Force platforms are a de facto standard and provide precise indices of CoP but are costly and restricted to motion analysis laboratories. The HUMAC Balance System (CSMi, Stoughton, MA, USA) is a valid portable and clinically oriented force platform [26]. The instrument has been used to explore postural sway of persons with anterior cruciate ligament (ACL) injury and lower-limb prosthesis [27,28]. Together, the ABC scale and instrumented postural sway make clinically useful outcome measurements. However, self-reports may be affected by recall or social-desirability bias [29,30]. Despite some exploring the agreement between the ABC and CoP in non-prosthesis users [31,32], few reports in lower-limb prosthesis users exists. Thus, the purpose of this study was to investigate the agreement between the widely used self-report ABC scale and instrumented postural sway in lower-limb prosthesis users.

2. Materials and Methods

2.1. Procedures

This study was approved by the Texas A&M University-San Antonio Institutional Review Board (Log#2021-38) and 21 participants between the ages of 34 and 75 years signed an informed consent form and participated in this study, Table 1. Requirements to participate were 18 years of age and older with a lower-limb amputation. Most (n = 9) participants experienced limb loss from trauma, while others experienced infection (n = 3), cancer (n = 3), diabetes (n = 2), Charcot–Marie–Tooth (n = 2), and congenital problems (n = 2). Participants were regular prosthesis users (0.5 to 60 years) with the ability to read and write in English.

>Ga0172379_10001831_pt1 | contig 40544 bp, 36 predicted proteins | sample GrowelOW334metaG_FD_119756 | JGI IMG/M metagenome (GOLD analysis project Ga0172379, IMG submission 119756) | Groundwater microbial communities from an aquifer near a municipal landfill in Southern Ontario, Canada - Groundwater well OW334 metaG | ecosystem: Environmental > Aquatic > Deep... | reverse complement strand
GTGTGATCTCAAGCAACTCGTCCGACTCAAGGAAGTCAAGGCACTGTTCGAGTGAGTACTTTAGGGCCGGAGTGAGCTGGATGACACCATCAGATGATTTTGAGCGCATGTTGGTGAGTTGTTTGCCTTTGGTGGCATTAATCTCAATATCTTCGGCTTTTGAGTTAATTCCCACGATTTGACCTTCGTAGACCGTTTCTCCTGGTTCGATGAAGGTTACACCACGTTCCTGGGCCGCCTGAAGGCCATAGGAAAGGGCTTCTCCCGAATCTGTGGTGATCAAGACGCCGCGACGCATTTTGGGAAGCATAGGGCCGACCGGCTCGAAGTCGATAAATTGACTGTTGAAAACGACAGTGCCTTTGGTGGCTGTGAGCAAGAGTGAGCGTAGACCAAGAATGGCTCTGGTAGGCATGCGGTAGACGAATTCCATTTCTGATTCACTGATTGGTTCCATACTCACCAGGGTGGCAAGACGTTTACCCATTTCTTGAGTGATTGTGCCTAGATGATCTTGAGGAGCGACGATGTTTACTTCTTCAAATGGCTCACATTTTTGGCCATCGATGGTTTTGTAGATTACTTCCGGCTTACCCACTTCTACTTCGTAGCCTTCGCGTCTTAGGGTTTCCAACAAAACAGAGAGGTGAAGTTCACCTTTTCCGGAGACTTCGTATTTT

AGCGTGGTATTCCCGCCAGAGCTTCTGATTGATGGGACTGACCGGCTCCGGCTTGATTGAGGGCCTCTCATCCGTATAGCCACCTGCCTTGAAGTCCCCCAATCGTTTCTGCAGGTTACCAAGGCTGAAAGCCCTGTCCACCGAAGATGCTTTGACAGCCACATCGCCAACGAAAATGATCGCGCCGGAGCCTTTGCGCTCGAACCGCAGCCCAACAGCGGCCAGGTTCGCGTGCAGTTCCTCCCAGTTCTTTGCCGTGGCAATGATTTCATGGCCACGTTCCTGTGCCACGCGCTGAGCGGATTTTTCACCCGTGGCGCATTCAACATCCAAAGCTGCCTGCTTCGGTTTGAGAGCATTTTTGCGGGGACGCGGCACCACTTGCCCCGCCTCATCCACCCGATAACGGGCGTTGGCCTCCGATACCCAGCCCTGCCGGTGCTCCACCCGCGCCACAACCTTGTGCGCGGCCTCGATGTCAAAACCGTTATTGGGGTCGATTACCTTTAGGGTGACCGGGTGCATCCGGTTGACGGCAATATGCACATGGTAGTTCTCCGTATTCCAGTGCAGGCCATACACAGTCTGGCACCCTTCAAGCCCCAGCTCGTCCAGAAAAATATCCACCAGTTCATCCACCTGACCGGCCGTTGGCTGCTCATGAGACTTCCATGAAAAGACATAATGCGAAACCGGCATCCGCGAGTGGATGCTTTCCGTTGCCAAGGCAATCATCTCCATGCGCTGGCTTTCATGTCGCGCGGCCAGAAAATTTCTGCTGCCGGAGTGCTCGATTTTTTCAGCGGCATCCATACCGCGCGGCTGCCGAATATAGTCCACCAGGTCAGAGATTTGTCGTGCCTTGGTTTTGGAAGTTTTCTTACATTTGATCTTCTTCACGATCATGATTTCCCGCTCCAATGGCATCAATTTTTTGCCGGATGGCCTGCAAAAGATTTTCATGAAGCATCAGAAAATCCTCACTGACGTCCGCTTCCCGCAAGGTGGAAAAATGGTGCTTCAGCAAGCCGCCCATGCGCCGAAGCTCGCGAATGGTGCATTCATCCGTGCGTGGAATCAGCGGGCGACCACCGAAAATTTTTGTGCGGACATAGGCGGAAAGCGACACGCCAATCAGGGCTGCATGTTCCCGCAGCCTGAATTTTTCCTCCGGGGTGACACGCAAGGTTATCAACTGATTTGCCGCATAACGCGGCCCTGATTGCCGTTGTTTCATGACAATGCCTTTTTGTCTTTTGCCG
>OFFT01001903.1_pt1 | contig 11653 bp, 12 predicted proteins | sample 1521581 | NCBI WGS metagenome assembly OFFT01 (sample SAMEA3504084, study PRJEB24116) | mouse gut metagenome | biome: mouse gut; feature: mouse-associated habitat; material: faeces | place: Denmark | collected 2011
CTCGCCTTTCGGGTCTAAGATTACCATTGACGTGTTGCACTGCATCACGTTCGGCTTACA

Height was measured while wearing prostheses and shoes to the nearest 0.1 cm using a stadiometer (Seca® 213, Hamburg, Germany) and body mass was measured to the nearest 0.1 kg using a digital scale (DETECTO, Webb City, MO, USA). Thereafter, participants then provided their balance self-efficacy measures using the ABC scale after which they performed a postural control assessment using the HUMAC balance system.

2.2. Measures

The 16-item ABC Scale was administered to understand participant balance confidence. The ABC asks participants to score their level of balance confidence for a series of tasks. A scale of 0% to 100% is used with 0% meaning no confidence and 100% indicating most confident. The item responses are summed and divided by 16 to tally an overall mean score [18]. The ABC has evidence of test–retest reliability [16], and content and convergent validity in prosthesis users [33].